WeWork Executive Chairman Marcelo Claure told employees that layoffs would begin this week, according to an email obtained by The Washington Post. Claure said the layoffs would be “difficult” but necessary to create a “more efficient, more focused and even more customer-centric organization.”
In a year of disappointing tech IPOs, WeWork stood out for its meteoric rise and fall before the company ever went public. WeWork was valued at $47 billion in January, according to Pitchbook. Last month, SoftBank announced a $9.5 billion deal to take control of WeWork.
WeWork’s spectacular combustion has become a cautionary tale in a summer of underwhelming IPOs, particularly when it comes to job creation and employee wealth. Uber, which went public in May and has seen stock price fall by about 36 percent since becoming publicly traded, has laid off about a thousand employees in recent months.
Tech firms have long been criticized for generating a smaller number of jobs than traditional corporate giants as firms automate more tasks and create technology to replace humans, despite their huge streams of revenue.
Still, some have been critical of WeWork’s marketing of itself as a tech start-up at all, instead saying it’s closer to a real estate company — and should have always been valued that way.
The company’s core business is converting leased buildings into co-working spaces that offer perks like yoga classes and kombucha taps. Earlier this year, it created a parent company called We Co. and expanded into apartment rentals, data analytics and education. It filed publicly for an IPO in August.
The plans to go public disintegrated after investors questioned the company’s valuation as well as the leadership of former CEO Adam Neumann. Neumann stepped down as CEO in September and was replaced by two co-CEOs: Artie Minson, formerly the company’s co-president and chief financial officer; and Sebastian Gunningham, who was vice chairman.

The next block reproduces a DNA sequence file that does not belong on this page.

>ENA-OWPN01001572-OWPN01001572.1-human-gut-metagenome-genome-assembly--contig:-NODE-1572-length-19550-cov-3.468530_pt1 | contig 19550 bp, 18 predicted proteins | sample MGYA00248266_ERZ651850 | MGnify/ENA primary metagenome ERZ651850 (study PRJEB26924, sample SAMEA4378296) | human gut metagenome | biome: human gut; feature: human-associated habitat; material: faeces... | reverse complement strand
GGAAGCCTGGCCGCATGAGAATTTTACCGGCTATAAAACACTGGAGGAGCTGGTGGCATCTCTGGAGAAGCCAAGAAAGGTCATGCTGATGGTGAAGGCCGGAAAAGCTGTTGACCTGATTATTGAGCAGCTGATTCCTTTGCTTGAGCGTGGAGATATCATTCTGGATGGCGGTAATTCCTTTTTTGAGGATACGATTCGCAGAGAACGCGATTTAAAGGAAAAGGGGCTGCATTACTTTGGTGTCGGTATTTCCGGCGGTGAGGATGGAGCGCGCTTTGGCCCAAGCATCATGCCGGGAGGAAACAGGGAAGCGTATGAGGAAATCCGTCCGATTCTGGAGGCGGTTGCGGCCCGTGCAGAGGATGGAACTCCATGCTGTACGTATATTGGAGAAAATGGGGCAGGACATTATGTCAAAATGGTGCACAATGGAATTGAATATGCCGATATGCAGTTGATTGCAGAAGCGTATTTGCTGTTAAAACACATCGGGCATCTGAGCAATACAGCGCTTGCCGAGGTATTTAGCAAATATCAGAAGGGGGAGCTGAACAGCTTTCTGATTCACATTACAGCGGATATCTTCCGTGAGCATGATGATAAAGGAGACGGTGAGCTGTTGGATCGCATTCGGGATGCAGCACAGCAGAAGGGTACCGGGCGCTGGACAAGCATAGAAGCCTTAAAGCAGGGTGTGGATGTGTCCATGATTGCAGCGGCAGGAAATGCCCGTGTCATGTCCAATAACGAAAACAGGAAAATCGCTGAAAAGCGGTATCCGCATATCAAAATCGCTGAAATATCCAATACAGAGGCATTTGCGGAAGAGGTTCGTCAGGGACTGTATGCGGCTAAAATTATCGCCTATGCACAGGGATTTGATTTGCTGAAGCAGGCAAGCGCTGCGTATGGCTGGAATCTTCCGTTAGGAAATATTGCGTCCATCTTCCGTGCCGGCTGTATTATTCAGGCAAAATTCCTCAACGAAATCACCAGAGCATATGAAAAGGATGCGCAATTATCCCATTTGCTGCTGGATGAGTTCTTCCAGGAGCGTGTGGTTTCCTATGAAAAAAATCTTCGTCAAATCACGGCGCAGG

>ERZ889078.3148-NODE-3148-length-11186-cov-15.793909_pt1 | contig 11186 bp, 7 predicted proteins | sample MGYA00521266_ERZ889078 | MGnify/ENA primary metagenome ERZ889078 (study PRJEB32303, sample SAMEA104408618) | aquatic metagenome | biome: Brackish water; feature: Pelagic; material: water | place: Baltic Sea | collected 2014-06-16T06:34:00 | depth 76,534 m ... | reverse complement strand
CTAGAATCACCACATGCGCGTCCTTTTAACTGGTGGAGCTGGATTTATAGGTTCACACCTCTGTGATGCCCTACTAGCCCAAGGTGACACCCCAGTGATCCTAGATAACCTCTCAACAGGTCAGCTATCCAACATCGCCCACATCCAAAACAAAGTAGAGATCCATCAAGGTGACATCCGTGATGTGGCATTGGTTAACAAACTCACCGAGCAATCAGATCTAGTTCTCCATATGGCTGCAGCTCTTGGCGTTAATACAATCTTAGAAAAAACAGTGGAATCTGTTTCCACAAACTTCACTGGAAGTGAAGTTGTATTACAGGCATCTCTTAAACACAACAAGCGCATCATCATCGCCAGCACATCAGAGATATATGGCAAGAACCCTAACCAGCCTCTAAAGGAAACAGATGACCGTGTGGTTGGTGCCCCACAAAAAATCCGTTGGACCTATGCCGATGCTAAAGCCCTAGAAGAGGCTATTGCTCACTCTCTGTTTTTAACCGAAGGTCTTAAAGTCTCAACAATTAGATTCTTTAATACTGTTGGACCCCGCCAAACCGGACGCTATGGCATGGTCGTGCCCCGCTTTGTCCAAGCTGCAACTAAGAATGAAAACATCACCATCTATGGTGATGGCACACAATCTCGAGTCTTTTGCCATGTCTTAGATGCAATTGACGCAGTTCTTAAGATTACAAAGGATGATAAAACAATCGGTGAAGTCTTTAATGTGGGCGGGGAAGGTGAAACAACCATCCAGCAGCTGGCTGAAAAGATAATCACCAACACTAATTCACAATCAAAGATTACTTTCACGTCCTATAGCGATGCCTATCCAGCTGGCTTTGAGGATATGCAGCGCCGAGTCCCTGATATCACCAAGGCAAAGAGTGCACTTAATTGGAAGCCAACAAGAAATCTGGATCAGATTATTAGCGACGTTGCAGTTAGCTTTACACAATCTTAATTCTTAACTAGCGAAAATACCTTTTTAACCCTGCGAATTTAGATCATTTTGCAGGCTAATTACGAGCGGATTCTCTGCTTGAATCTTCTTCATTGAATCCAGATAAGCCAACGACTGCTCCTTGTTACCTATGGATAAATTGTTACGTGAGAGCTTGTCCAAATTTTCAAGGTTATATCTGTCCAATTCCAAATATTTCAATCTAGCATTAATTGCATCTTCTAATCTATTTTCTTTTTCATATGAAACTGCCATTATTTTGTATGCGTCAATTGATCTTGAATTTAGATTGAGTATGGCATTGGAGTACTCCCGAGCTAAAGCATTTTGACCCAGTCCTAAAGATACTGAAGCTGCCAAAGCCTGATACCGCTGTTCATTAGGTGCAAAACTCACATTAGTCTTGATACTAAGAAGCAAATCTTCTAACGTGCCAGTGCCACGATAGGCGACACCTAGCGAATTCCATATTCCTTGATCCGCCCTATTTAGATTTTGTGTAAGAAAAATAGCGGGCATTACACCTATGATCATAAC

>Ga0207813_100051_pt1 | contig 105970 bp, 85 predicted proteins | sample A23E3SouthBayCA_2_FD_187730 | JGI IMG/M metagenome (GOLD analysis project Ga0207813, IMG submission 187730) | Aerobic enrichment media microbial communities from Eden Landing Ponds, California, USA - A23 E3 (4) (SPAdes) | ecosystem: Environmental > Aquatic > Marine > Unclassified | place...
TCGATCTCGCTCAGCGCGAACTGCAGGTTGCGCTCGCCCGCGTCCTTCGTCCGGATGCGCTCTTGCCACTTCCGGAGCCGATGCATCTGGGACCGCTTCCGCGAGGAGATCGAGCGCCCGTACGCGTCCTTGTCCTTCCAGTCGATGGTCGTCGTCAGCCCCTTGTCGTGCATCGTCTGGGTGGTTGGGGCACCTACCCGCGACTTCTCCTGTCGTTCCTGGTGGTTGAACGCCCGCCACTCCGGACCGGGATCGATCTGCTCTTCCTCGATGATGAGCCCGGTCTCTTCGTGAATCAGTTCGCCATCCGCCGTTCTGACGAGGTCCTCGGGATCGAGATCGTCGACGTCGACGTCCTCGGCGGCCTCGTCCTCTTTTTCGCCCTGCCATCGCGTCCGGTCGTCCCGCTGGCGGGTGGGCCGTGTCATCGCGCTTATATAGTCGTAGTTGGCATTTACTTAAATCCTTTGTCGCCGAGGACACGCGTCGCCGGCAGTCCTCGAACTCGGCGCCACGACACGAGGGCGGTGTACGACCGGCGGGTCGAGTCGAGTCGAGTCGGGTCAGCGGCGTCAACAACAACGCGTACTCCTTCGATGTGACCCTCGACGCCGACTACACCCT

Without the infusion of Softbank cash last month, WeWork would have run out of money this month. Neumann became a board observer and was given an exit package worth as much as $1.2 billion. The company’s board obtained control of his voting shares.
WeWork was “probably hiring a little ahead of itself,” said D.A. Davidson analyst Barry Oxford. Layoffs frequently follow when a company attempts to slow its growth rate and demonstrate profitability, something he said WeWork is probably trying to do.
The news of the job cuts was reported earlier by the New York Times, which said WeWork’s plan involved laying off 2,000 to 2,500 people from the company’s core real estate business. An additional 1,000 employees would leave as the company sells or closes its other businesses, including a private school, and 1,000 building maintenance workers would be transferred to a contractor, the Times reported.
WeWork declined to comment on the number of layoffs.
WeWork, like other “unicorn” start-ups such as Uber, Lyft and Slack, was one of the many companies that investors and employees hoped would generate wealth on the public markets this year. The debuts were especially crucial for tech workers, for whom stock is typically a major component of total compensation, and who have fewer opportunities to sell their shares.